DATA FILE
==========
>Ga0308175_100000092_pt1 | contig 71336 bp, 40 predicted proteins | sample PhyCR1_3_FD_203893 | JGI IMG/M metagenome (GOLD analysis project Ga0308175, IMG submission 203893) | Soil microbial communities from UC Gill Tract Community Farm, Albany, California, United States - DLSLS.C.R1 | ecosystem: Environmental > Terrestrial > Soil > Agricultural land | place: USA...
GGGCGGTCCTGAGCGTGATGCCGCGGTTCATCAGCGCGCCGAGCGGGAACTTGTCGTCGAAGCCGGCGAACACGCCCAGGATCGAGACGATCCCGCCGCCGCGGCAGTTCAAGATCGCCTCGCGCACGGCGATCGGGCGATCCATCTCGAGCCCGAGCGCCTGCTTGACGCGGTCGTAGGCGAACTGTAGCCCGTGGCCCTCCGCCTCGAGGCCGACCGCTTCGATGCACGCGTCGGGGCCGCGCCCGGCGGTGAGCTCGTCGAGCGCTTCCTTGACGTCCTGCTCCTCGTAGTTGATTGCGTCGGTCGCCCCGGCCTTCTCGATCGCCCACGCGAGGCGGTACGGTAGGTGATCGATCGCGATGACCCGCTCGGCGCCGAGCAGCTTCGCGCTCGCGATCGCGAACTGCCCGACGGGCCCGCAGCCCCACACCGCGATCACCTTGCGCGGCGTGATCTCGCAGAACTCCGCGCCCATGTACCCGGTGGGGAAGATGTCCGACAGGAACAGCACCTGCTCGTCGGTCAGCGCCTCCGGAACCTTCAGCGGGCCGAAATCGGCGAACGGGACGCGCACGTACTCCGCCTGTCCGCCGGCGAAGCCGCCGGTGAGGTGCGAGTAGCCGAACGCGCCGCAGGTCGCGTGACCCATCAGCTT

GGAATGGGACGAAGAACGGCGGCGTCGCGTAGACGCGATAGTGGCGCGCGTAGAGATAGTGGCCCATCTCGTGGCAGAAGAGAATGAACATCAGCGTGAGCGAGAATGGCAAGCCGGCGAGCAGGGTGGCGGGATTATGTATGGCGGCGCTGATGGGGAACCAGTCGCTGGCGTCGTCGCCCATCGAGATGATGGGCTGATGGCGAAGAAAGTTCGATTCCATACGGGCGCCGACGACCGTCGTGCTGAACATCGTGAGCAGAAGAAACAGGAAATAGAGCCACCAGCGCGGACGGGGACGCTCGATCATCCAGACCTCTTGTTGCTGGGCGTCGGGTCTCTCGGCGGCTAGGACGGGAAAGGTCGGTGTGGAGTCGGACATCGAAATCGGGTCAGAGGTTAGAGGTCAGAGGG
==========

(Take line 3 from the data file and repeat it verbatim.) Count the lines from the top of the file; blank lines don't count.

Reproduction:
GGAATGGGACGAAGAACGGCGGCGTCGCGTAGACGCGATAGTGGCGCGCGTAGAGATAGTGGCCCATCTCGTGGCAGAAGAGAATGAACATCAGCGTGAGCGAGAATGGCAAGCCGGCGAGCAGGGTGGCGGGATTATGTATGGCGGCGCTGATGGGGAACCAGTCGCTGGCGTCGTCGCCCATCGAGATGATGGGCTGATGGCGAAGAAAGTTCGATTCCATACGGGCGCCGACGACCGTCGTGCTGAACATCGTGAGCAGAAGAAACAGGAAATAGAGCCACCAGCGCGGACGGGGACGCTCGATCATCCAGACCTCTTGTTGCTGGGCGTCGGGTCTCTCGGCGGCTAGGACGGGAAAGGTCGGTGTGGAGTCGGACATCGAAATCGGGTCAGAGGTTAGAGGTCAGAGGG